AMENDMENT (Monday 01 OCT 2012): Dr. Craig commented on the Reasonable Faith Facebook page saying that he misspoke on this. His correction was that his difference with the ID advocates is that the inference is not scientific as the ID proponent typically claims. What Dr. Craig was claiming is that the inference to design is philosophical and not scientific. I would provide a direct quote but due to my slow response in amending this I couldn’t find the comment anywhere on the page. Anyways, I thought I needed to put this out there to give the full story.

7 Responses to “Catching William Lane Craig’s Intelligent Design Error”

  1. I was surprised to hear this too, as Dr Craig is aware and has said on several occasions that Intelligent Design doesn’t infer God, nor is able to. Not sure why he said it. I’m sure he won’t mind clarifying it if people want to check with him.

    • I’ve noticed that Dr. Craig seems to be distancing himself from intelligent design recently. He’s been referring to Ayala a few times recently while be critical of ID. I suspect he’s adopting a more Darwinian approach to it but in the sense that Plantinga has stated. But then again, I think that whole ordeal is just a semantic distinction with Craig and Plantinga maintaining the actual ID position. There’s fuzziness going on here.

  2. Arguments which rely on the notion of irreducible complexity tend not to be particularly strong, in my view, because they typically don’t take into account the notion of “scaffolds”: structures which support supposedly irreducibly complex structures until they have developed enough to support themselves.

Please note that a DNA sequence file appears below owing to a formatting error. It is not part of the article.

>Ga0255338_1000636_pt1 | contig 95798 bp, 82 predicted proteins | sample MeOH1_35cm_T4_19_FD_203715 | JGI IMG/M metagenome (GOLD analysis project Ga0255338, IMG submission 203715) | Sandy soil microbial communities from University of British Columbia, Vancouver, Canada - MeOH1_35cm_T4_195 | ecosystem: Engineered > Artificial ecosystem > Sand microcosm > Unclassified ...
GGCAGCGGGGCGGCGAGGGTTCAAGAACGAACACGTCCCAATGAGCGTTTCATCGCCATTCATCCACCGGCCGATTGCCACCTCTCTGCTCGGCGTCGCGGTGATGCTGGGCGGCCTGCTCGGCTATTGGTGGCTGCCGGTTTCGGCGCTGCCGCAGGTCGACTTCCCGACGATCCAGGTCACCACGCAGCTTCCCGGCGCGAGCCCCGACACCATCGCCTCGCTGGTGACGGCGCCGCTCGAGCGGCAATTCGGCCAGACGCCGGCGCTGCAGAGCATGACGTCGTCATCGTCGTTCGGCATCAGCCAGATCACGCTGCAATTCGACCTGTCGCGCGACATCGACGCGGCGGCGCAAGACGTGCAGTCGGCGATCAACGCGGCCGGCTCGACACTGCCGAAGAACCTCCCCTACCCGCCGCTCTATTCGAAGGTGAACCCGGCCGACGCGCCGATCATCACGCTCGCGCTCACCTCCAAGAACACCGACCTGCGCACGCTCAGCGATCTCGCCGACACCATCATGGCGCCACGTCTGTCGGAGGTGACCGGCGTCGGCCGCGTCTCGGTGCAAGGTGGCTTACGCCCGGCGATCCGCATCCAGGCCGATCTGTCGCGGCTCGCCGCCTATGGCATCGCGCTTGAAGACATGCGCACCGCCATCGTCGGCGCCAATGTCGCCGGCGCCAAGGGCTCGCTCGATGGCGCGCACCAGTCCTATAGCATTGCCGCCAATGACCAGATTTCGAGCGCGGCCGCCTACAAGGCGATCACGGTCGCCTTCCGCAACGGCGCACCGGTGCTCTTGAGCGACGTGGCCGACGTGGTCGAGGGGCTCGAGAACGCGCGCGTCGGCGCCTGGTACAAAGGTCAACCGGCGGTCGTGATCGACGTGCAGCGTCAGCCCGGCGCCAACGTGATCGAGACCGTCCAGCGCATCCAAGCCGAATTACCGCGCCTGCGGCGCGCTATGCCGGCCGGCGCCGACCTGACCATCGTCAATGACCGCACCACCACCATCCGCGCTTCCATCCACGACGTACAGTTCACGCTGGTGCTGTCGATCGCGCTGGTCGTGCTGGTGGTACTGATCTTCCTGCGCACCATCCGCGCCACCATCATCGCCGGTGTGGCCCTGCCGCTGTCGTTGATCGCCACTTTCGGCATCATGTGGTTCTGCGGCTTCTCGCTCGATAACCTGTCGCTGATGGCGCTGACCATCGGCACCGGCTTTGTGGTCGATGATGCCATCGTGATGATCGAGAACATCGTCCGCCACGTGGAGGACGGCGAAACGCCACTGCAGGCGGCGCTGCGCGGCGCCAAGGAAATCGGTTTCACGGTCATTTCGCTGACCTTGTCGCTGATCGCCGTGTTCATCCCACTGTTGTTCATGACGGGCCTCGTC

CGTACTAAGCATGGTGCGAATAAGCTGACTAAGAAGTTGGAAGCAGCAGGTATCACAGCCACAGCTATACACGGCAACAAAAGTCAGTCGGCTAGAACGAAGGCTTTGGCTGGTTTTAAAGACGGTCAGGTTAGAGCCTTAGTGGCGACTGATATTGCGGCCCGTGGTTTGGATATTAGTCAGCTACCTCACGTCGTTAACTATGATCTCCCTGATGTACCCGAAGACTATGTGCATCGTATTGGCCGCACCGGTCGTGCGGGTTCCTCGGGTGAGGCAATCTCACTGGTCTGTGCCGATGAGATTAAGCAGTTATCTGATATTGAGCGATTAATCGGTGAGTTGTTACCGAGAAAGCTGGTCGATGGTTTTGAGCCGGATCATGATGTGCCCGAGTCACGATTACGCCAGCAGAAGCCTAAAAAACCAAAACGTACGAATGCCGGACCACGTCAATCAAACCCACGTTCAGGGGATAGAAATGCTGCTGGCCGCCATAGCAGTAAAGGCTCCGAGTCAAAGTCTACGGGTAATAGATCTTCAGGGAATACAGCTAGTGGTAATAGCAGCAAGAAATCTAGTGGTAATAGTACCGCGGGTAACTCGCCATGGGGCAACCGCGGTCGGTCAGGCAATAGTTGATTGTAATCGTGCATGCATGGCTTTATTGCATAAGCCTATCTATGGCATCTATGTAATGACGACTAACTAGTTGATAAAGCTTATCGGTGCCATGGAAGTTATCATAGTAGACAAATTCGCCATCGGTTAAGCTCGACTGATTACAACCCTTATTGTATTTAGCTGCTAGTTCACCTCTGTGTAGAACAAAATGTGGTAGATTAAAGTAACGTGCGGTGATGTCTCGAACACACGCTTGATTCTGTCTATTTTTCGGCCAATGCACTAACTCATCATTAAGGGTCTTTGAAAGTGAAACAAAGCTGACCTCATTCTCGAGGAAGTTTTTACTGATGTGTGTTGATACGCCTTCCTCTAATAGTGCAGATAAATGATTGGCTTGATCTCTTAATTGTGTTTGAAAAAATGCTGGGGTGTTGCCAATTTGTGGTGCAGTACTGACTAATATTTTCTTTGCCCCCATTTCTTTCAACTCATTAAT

• Hey Tom (if I may),

      I’m not particularly fond of said arguments either. The only ID arguments I use are the necessity of CSI requiring an antecedent mind. Basically, the origin of information in the universe requires a mind.

      • Thanks for your reply!

        The only ID arguments I use are the necessity of CSI requiring an antecedent mind.

        How do we know that CSI requires an antecedent mind? A safer claim, perhaps, would be that in our experience CSI is (usually) produced by an antecedent mind. But I think that claim doesn’t go far enough: I can imagine a sceptic replying, “Well, in our experience minds are (usually) embodied.”

  3. I know that all codes can only have meaning given to them by an outside source. “In my experience”? Objective truth does not require subjective approval.

    Encoded or decoded information always requires an outside source. The code cannot author itself.

    In the binary world the lovely number 9 is the Tab key. And 65 is the letter A. Rather arbitrary… I am sure that if you studied to find out why ASCII and now UTF 8/16 use this scheme you would ultimately find out that a guy named “Bob” was involved.

    Only Bob can give meaning to the number 9 and only we can give Bob implicit credit by typing this very note. All of this is happening outside of the code.

    And the most interesting bit is that while it true that Bob used number 9 just to get a little room the astonishing thing is that the magic or surprise effect only occurs with the use of the code. In other words. in other poems, and other stories all of these are authored by creativity, innovation and the agreement that there is a standard.

    The most important aspect of good coding is accuracy and room for innovation or growth.

    All of this can only be determined by Intelligent Design.